When I am Writing
“When I read things like ‘The art of the sentence’ or ‘The craft of the essay’, I just want to throw up“.
Antiguan-American novelist Jamaica Kincaid shares her thoughts on writing. Read more …
“The proper sentence I find unbearable. I am a law-abiding citizen, but when it comes to writing…” begins Jamaica Kincaid, speaking about her work, which often avoids a more traditional narrative. Kincaid doesn’t like rules about how to work, and by all laws, there are exciting examples of the opposite: “You mustn’t begin a sentence with a conjunction (being ‘but’ and ‘and’). The Bible is nothing but sentences beginning with conjunctions – and, and, and. And to me it is a very significant thing,” she says.
“The sentence, the paragraph, and the comma are a very good thing for Chekhov or his translators and probably for every writer, except for me,” Kincaid says, mentioning the Russian writer often considered the master of prose. “First of all, I don’t see a sentence when I am writing about something whether it is a feeling or an object, which has no beginning and no end. When a stone stops, it only stops there temporarily. It was coming from somewhere, and it is made up of some elements and for me, when I am writing and in my own head, things are not so much like Chekhov. “
Jamaica Kincaid prefers classics that are not telling stories in the traditional sese with the beginning, a middle and an end: “Does the Illiad have a beginning and an end? Not really. What people like is the story of the Odyssey, which I don’t like very much at all. But I love the Illiad, I love the Bible. The great thing about the conjunction is that it picks up: The thing that came before didn’t end and the thing that is going to be, doesn’t end, so it goes and goes. The structure that people impose on the novel and short story, that structure is for the comfort of commerce. And the commerce is the reader. I wish I could please the reader more, so I could be more successful, but I just don’t know how to do it. When I am writing I am not interested in the reader at all, I don’t know who will read it. I don’t care,“ Kincaid concludes.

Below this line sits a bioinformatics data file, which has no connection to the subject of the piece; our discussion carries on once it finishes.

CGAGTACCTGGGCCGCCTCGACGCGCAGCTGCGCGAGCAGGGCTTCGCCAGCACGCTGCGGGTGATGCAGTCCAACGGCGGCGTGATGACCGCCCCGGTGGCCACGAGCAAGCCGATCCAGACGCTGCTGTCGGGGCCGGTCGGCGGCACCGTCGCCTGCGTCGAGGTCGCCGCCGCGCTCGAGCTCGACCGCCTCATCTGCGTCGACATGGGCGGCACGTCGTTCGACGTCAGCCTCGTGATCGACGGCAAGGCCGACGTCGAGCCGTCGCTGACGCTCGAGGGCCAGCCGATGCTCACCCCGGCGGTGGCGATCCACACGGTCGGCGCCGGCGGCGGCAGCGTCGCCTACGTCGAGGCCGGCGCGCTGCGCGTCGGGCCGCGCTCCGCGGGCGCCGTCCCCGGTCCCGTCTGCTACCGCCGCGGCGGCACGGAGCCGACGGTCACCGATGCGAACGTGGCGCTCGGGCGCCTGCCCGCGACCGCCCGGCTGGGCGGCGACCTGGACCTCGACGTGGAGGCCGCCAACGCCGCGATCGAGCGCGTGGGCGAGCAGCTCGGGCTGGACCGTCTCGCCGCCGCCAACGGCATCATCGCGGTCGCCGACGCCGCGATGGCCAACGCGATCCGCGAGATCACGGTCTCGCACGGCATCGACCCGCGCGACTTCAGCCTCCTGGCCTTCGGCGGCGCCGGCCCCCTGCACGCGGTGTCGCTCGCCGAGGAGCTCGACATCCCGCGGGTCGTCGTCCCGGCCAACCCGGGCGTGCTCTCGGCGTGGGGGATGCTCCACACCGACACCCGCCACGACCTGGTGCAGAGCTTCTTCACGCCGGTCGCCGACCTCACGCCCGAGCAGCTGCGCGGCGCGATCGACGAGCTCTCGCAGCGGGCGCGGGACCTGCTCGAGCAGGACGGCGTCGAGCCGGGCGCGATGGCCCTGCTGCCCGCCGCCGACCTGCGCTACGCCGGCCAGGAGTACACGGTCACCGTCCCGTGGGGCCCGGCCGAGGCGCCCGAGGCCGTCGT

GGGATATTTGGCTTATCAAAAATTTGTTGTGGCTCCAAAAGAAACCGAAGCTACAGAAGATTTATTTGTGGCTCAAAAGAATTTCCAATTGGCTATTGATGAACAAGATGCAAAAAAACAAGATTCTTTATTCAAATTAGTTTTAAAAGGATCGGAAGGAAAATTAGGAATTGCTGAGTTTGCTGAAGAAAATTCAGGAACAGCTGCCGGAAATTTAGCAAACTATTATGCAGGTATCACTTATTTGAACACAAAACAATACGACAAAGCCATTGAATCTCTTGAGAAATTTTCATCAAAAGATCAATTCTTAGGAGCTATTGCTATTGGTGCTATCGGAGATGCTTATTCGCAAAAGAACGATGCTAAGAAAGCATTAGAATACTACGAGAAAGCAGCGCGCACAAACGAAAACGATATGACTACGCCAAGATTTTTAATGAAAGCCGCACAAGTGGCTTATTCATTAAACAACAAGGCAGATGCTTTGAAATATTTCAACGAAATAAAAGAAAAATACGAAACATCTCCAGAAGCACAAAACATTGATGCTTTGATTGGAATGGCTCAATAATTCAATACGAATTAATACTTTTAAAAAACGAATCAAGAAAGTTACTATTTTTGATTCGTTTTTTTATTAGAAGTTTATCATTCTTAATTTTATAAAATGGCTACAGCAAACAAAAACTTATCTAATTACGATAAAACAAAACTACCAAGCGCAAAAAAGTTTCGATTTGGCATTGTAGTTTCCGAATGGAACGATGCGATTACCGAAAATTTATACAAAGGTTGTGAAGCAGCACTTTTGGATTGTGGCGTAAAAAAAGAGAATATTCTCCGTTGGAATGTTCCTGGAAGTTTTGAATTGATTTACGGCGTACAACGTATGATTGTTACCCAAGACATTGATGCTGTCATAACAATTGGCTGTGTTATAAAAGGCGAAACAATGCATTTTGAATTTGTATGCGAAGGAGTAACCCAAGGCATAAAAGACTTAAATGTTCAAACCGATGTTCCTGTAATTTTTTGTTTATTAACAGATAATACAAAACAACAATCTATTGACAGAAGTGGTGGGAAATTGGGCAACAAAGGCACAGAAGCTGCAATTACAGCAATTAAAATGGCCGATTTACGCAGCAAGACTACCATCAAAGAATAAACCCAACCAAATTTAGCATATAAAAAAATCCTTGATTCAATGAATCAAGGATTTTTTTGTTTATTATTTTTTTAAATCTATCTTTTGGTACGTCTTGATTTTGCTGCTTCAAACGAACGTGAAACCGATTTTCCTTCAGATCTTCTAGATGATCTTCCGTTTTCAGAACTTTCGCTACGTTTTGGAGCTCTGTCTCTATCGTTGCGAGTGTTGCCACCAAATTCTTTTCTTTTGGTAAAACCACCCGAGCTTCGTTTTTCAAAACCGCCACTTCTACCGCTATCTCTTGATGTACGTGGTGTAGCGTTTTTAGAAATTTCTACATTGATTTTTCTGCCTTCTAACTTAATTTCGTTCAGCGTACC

Jamaica Kincaid (born 1949) is an Antiguan-American novelist, essayist, gardener, and gardening writer. She was born in St. Johns, Antigua, in the Caribbean. At 16, she settled in New York after leaving Antigua to work as an au pair, then studied photography at the New York School for Social Research and attended Franconia College in New Hampshire. Around 1973 she changed her name from Elaine Potter Richardson into Jamaica Kincaid, partly because she wanted anonymity for her writing. She was a staff writer for the New Yorker magazine from 1974-to 96. Kincaid published her first book ‘At the Bottom of the River’, a collection of short stories, in 1983. Her first novel ‘Annie John’ appeared in 1985 – the story of a 10-year-old growing up in Antigua. The novel ’Lucy’ came in 1990. ‘The Autobiography of my Mother’ (1996) is a novel set in Dominica and told by a 70-year-old woman looking back on her life. ‘A Small Place’ (1988) is a short book about the effects of colonialism. Kincaid published more books about gardening, including ‘My Garden (2000). Her novel ‘See Now Then’ (2013) won the Before Columbus Foundation America Book Award in 2014. Jamaica Kincaid is often mentioned as a contender for the Nobel Prize in literature.
Jamaica Kincaid was interviewed by Danish writer Merete Pryds Helle in connection with the Louisiana Literature festival in August 2021 at the Louisiana Museum of Modern Art in Denmark.
Cameras: Rasmus Quistgaard
Edit: Jarl Kaldan
Produced by Christian Lund
Copyright: Louisiana Channel, Louisiana Museum of Modern Art, 2022.
Louisiana Channel is supported by Den A.P. Møllerske Støttefond, Ny Carlsbergfondet, C.L. Davids Fond og Samling.
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